People with suddenly awakening superhuman powers? Check. A shadowy organization, run by a circular table of cryptic old men, that hunts these newly awakened superhumans? Check. A small alliance of superhumans hiding in plain sight, fighting against persecution by rescuing the awakened ones before they're caught, lead by an experienced veteran (named Quon) with a colorful past? Check, check, check. To be blunt, there's hardly an ounce of originality in the entire series of Towa no Quon films. It whips out numerous ideas from past tales of heroes and villains, and doesn't even have the decency to arrange them in a unique manner. It's worth
noting that an abundance of cliches should never be thought of as an automatic death sentence—sometimes a strong delivery is enough to breathe life into unoriginal concepts and make them into something remarkable, or at least into something entertaining to watch.
Not so in this case. The pacing is ill-conceived, with three entire films dedicated to episodic situations which ultimately serve no purpose but to establish the setting and the characters in an extremely roundabout way. Much of what happens is of shockingly little consequence, and there's a real lack of suspense and momentum, and, for that matter, a real lack of anything that would make the viewer want to watch the next movie. The idea of the superhumans themselves is poorly thought out and ends up being explained away in a manner that both raises more questions than it answers and calls the structural integrity of the story and its setting into question. The films sometimes can't even cover the easiest of bases, the things that should be the simplest in the world to explain—just what exactly are Quon's superpowers, anyway? He's immortal, and at various points in time he appears to be capable of jumping thirty feet in the air, manipulating metal and water just by touching them, and projecting a blade and shield made out of solid light. Not much rhyme or reason to infer from that, and none is ever explicitly offered up. Lazy writing, plain and simple. Oh, and if you're wondering exactly who the people running the secret hunting organization are or what motivates them, you're in good company, because that little tidbit is never explained. Towa no Quon's story does have a few tricks up its sleeve, and a couple of nice surprises (mostly in the final two movies) help take the edge off some of the disappointment, but by and large it's unremarkable and just a little sloppy.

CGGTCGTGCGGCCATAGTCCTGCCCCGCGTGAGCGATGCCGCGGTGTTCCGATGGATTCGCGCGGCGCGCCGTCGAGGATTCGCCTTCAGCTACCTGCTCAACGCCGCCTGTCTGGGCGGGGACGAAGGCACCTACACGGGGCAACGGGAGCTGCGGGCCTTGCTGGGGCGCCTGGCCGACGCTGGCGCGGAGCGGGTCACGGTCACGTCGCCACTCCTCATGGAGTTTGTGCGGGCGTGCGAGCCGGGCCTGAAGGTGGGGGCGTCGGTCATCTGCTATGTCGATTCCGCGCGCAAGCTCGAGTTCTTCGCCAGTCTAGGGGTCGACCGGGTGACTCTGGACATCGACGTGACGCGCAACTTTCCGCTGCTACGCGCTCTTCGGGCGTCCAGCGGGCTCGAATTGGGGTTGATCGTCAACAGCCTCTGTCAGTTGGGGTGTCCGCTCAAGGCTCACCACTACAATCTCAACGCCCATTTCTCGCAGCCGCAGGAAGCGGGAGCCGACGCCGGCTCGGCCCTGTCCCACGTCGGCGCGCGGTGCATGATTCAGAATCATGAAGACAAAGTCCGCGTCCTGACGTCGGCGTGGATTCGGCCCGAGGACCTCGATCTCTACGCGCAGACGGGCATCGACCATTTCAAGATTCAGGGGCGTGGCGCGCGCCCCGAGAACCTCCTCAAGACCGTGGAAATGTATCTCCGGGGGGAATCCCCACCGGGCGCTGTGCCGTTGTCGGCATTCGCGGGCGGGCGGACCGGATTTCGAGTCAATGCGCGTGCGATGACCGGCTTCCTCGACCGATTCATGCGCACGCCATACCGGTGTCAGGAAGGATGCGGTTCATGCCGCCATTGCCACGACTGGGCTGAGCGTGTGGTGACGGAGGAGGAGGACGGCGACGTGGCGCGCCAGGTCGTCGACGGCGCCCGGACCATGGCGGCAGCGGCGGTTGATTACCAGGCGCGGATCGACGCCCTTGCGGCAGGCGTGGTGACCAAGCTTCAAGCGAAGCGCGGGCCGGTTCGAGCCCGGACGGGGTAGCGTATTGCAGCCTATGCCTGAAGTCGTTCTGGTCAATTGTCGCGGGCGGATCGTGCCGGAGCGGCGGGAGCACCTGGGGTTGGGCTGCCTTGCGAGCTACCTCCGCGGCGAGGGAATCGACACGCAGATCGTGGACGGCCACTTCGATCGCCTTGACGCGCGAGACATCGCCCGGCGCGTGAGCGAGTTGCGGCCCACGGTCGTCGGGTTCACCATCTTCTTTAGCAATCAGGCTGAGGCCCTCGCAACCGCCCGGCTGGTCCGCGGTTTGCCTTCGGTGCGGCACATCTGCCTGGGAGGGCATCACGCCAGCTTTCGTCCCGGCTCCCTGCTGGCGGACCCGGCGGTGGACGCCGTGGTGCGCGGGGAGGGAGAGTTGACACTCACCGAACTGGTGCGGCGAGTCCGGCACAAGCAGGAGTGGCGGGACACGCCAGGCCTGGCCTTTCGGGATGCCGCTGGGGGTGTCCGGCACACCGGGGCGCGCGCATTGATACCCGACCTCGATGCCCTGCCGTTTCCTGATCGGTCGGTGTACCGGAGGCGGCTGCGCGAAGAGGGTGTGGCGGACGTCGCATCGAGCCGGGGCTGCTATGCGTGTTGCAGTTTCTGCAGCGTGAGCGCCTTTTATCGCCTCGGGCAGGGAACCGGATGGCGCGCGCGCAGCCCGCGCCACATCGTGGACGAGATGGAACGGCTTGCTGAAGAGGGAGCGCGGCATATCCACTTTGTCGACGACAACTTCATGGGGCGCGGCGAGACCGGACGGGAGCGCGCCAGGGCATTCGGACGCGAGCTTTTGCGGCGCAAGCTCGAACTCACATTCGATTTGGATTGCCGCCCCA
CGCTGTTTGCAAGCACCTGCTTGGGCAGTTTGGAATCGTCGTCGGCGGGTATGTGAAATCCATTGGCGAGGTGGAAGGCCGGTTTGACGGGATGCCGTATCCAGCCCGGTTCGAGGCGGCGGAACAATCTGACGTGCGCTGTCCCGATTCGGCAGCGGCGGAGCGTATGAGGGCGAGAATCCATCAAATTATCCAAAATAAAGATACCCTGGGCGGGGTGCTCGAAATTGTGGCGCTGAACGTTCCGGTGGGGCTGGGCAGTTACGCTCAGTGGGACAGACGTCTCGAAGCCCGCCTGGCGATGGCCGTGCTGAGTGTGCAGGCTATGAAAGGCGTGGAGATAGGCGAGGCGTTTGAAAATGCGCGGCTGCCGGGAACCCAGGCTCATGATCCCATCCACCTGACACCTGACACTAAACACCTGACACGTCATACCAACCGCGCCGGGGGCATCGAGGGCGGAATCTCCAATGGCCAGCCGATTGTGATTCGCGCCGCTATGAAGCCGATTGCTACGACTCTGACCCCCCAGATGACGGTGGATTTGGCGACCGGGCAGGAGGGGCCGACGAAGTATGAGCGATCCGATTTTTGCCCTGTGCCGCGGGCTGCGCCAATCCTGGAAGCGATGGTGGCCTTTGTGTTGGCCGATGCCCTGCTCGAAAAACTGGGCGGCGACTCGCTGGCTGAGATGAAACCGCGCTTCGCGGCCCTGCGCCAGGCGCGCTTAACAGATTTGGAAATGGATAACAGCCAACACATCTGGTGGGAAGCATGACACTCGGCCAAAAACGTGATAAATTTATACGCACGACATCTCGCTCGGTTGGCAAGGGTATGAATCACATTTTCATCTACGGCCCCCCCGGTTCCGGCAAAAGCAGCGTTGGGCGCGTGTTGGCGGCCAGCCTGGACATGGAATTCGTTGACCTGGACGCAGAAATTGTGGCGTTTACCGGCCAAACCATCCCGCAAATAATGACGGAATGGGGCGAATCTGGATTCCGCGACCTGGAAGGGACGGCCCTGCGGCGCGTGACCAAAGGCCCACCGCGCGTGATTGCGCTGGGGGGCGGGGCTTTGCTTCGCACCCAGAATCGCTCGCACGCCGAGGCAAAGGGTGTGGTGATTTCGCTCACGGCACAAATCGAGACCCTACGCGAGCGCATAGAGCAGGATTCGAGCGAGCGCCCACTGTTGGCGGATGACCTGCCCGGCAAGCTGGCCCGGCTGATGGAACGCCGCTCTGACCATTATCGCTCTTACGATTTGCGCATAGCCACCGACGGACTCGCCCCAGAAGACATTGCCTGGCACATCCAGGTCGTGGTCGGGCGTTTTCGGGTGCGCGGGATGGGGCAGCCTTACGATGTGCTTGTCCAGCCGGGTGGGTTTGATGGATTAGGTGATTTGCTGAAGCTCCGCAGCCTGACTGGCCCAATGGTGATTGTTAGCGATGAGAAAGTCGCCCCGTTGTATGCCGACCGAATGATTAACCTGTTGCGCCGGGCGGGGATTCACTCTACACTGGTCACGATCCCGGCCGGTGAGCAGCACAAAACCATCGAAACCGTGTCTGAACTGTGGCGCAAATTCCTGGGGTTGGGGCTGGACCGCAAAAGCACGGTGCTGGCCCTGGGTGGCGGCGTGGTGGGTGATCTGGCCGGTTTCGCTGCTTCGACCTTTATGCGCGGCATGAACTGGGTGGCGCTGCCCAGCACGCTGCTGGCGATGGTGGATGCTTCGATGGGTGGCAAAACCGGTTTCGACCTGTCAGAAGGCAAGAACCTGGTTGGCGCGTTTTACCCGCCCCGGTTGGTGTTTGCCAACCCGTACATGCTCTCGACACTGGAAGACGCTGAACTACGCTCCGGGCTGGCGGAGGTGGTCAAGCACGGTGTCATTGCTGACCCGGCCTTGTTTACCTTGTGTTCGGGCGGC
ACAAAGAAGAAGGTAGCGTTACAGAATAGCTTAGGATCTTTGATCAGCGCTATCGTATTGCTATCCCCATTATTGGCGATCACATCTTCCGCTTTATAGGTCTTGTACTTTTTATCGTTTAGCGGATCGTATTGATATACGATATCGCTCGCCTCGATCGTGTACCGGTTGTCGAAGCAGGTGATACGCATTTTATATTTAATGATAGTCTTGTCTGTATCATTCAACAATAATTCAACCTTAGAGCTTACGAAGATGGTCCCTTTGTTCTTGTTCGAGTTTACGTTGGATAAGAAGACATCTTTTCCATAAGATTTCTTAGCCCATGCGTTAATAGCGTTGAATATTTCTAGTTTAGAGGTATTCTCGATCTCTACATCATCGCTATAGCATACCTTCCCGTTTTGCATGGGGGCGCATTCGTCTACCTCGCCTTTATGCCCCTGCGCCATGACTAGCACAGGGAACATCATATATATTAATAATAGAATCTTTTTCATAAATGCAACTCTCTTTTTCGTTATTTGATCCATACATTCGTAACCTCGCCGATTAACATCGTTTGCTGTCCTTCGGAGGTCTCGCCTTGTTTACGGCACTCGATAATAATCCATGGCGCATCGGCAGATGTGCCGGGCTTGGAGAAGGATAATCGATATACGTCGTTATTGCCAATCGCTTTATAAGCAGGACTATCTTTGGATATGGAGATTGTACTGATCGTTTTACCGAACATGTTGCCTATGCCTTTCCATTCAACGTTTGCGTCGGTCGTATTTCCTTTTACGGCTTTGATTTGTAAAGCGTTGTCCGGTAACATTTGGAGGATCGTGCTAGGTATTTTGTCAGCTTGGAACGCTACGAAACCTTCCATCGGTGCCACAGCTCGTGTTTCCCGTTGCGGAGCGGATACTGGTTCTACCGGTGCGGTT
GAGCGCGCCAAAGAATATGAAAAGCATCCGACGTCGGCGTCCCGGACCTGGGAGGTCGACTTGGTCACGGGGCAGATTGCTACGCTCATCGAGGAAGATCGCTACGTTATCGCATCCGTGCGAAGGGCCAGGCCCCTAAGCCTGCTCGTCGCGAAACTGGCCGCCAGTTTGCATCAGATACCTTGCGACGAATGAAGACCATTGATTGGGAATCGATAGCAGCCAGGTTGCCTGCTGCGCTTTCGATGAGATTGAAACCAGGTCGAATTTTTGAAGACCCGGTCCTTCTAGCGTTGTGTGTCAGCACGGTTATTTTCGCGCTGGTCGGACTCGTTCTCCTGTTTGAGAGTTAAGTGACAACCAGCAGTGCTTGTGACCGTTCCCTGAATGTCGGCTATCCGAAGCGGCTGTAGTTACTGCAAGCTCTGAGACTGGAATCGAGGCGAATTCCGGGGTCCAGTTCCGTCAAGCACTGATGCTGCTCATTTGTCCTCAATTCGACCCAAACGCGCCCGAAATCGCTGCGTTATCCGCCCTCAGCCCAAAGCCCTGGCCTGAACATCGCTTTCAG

Quon as a main character is probably the biggest letdown of the entire experience. He's one thousand years old, which means one thousand years to be affected by the tragic death of his brother, one thousand years spent helping the superhumans hide and live peaceful lives. He could have been complicated—bitter, wise, enigmatic, arrogant, worldly, or any number of things. After all, entire civilizations rose and fell with him watching from the sidelines, and he's burdened with the knowledge that he has outlived all of his past friends and will outlive all of his future friends. Doesn't take much imagination to see awesome potential in that concept. But instead, this is Quon: a simpering, simplistic imbecile with all of the onscreen presence of a rock, who mutters something corny like “because I must save everyone” in response to just about any question he's asked. The few attempts made to flesh him out and turn him into something more than that are lackluster. I really can't even fashion a creative way to rip on him, or a creative way to describe him, because he does not have a personality to speak of. He's actually at his most charismatic when he's in superhuman form, fighting a losing battle. The look of silent, dogged resolve on his face is preferable to his incessant smile and his trite shonen-inspired platitudes. He cannot carry a dramatic moment, and he cannot carry these films.